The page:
NCHS, the IOM, HCFA, and ANSI have a long history of establishing committees of prominent and talented individuals to propose ways to address the issues related to system performance and outcomes from different vantage points. On a more decentralized basis, NAHDO and NCQA have performed important similar work with states, health plans, and purchasers. The questions is: why are many documented recommendations not acted upon, and what can be done about this? Have the recommendations been flawed, the groups not optimally constituted, the implementation process lacking, or is the process or change just inherently slow? And if it is the latter, what does this imply for realistic policy implementation? The issue here is not to point fingers. Clearly, there are a number of obstacles that limit implementation and there may also be differences of opinion about how practical or valuable different recommendations or alternative strategies may be. Yet, there is an important opportunity to learn from these past efforts.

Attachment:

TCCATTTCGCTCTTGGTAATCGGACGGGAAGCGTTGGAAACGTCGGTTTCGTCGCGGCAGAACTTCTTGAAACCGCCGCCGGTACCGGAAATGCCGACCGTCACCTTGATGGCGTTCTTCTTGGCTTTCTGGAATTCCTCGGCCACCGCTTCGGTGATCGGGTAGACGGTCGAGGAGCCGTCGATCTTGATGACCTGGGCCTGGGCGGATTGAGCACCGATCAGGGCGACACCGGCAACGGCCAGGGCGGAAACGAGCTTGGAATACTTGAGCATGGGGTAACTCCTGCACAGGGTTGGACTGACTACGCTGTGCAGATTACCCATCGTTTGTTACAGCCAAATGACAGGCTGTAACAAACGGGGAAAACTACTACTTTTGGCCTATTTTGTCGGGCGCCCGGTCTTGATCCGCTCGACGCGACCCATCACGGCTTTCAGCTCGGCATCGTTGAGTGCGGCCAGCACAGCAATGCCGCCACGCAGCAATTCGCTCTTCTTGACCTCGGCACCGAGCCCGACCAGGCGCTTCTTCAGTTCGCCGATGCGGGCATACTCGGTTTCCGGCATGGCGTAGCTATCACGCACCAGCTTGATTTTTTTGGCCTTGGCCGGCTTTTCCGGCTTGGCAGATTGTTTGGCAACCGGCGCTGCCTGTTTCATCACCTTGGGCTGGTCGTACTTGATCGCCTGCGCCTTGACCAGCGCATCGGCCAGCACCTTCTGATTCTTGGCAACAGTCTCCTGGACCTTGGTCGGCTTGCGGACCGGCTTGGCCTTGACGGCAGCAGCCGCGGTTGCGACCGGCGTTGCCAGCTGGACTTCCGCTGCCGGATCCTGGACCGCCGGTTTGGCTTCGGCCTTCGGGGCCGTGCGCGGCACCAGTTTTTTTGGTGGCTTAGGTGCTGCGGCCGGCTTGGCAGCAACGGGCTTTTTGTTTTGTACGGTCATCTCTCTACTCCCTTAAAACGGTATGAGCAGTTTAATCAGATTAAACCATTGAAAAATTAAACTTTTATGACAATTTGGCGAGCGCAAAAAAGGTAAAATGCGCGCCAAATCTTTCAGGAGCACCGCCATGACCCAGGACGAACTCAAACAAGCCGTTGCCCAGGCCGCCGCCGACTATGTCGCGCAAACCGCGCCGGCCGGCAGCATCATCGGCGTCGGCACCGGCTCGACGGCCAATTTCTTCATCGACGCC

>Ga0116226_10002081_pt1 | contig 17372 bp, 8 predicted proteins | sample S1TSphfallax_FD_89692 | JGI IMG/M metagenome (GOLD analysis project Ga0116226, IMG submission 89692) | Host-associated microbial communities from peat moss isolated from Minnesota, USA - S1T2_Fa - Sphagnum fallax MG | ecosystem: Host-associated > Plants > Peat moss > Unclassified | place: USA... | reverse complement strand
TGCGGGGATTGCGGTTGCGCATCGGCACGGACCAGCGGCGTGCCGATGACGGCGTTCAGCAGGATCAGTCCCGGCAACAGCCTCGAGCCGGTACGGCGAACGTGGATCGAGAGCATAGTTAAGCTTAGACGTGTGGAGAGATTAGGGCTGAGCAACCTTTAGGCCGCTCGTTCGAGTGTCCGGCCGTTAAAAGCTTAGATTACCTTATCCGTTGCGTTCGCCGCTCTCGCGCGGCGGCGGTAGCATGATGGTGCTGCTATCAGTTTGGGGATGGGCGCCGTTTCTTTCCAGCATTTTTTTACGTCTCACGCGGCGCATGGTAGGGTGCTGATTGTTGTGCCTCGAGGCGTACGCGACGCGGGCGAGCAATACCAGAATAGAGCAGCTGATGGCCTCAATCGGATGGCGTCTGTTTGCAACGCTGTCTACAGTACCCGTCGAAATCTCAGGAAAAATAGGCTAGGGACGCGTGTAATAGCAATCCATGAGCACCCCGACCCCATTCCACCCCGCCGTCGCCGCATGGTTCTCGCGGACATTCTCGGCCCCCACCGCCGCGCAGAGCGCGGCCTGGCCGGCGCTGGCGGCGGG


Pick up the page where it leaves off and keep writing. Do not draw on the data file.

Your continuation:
- Suggestion #5. HHS should commission an independent study to evaluate the process that followed the release of the NCHVS report on standardization, the HCFA expenditure panel chaired by Joe Newhouse, and potentially other efforts. The idea would be to hear the perspectives of a group of diverse stakeholders about the value of recommendations and barriers to implementation or consideration. The purpose of the study would be to identify appropriate lessons for future activity.